Journalists freed by Liberia thought they would be killed

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The Independent Online

Four journalists released by Liberia after a week in detention said today that they had feared for their lives.

Four journalists released by Liberia after a week in detention said today that they had feared for their lives.

Sorious Samura, an award-winning journalist from Sierra Leone, said he had been threatened by guards.

"They were brandishing a knife and said: 'we are going to split your heart open' and I thought that was the end," Samura told a news conference shortly after three of the four arrived at London's Heathrow airport.

The journalists - British director David Barrie, Zimbabwe-born cameraman Tim Lambon, who has dual South African and British nationality, Sierra Leonean journalist Mr Samura - and South African soundman Gugulakhe Radebe - told how they were bundled into trucks by 20 police brandishing rifles during their arrest.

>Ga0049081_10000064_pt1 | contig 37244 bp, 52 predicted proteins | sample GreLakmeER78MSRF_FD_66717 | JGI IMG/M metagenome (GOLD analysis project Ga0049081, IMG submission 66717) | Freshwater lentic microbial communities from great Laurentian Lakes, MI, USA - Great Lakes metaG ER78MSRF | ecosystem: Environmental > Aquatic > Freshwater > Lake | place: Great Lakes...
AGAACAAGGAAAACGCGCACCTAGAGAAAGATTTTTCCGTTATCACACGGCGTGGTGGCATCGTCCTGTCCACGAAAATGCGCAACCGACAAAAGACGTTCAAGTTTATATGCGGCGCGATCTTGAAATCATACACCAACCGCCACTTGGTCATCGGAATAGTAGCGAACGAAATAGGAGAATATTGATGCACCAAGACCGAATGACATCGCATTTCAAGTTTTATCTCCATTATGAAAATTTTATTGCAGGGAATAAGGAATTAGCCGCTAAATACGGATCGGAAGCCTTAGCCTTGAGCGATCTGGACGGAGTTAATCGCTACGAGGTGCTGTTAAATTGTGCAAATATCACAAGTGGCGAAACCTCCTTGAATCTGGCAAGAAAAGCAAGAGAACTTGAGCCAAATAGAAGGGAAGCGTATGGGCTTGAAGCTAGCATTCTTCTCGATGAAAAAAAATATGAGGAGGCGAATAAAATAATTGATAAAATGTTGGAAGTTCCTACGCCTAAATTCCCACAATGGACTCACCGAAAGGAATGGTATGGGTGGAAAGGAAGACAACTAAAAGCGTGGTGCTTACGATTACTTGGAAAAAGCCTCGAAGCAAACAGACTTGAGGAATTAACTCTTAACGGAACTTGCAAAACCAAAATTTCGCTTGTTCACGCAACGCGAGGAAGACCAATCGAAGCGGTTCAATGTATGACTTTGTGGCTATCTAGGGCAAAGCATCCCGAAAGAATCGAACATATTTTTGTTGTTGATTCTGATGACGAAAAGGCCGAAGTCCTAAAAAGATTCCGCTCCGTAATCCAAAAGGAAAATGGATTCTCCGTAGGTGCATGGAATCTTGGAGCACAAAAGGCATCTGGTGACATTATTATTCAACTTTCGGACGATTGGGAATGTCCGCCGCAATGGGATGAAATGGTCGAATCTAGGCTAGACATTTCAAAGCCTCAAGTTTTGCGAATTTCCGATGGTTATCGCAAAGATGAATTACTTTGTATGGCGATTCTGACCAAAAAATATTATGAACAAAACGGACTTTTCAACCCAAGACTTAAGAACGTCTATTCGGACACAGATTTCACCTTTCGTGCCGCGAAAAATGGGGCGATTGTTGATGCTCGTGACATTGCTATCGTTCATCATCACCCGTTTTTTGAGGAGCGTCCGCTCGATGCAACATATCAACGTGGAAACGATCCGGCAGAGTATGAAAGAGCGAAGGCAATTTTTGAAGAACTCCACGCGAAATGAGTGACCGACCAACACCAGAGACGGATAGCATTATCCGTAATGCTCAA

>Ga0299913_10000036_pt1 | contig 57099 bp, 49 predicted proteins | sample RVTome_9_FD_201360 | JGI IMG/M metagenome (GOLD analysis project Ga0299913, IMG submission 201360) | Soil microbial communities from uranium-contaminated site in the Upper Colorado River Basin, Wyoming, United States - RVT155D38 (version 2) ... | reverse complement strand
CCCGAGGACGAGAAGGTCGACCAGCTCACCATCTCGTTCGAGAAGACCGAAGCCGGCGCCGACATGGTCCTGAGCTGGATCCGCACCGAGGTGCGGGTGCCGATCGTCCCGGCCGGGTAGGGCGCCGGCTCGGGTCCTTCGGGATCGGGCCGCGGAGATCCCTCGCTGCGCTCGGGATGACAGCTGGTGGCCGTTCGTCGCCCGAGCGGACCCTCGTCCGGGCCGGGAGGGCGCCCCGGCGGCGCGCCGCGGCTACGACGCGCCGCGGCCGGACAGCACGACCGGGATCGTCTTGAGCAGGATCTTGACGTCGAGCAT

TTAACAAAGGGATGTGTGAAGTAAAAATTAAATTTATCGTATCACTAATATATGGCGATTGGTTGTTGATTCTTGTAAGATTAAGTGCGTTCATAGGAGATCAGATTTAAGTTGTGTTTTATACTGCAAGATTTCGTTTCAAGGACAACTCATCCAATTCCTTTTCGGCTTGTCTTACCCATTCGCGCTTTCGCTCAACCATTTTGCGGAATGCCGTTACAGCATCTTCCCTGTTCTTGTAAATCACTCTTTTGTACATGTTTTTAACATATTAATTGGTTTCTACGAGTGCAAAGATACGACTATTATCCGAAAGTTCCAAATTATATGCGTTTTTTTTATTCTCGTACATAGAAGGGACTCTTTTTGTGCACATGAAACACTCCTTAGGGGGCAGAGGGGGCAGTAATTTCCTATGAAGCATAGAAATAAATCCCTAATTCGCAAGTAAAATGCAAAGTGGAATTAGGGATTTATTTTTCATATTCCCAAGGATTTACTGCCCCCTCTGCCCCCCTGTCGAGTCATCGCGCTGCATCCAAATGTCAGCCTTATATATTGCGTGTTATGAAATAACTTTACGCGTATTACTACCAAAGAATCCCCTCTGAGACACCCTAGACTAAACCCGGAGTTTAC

The Channel 4 film crew, including Radebe, 39, who has flown back home to Johannesburg, were then locked up in police cells.

On Friday, Liberian Justice Minister Eddington Varmah said the government had agreed to drop all charges against the journalists from London-based Insight News Television - two Britons, a South African and a Sierra Leonean - in exchange for an apology.

In a brief, handwritten letter to President Charles Taylor, the journalists apologized "to both his excellency the president of Liberia and the people of Liberia for any offense which our action or statements have caused."

"We went their to do a job, we meant no offense. We went in there to try and understand the country," Barrie told the news conference.

The journalists had been in Liberia three weeks working on a documentary when they were arrested a week ago at their hotel in the capital, Monrovia.

They were formally charged on Monday.

The indictment said the government believed their documentary would try to support British and U.S. accusations of Liberian government involvement in diamond-smuggling and gunrunning for rebels in neighboring Sierra Leone.

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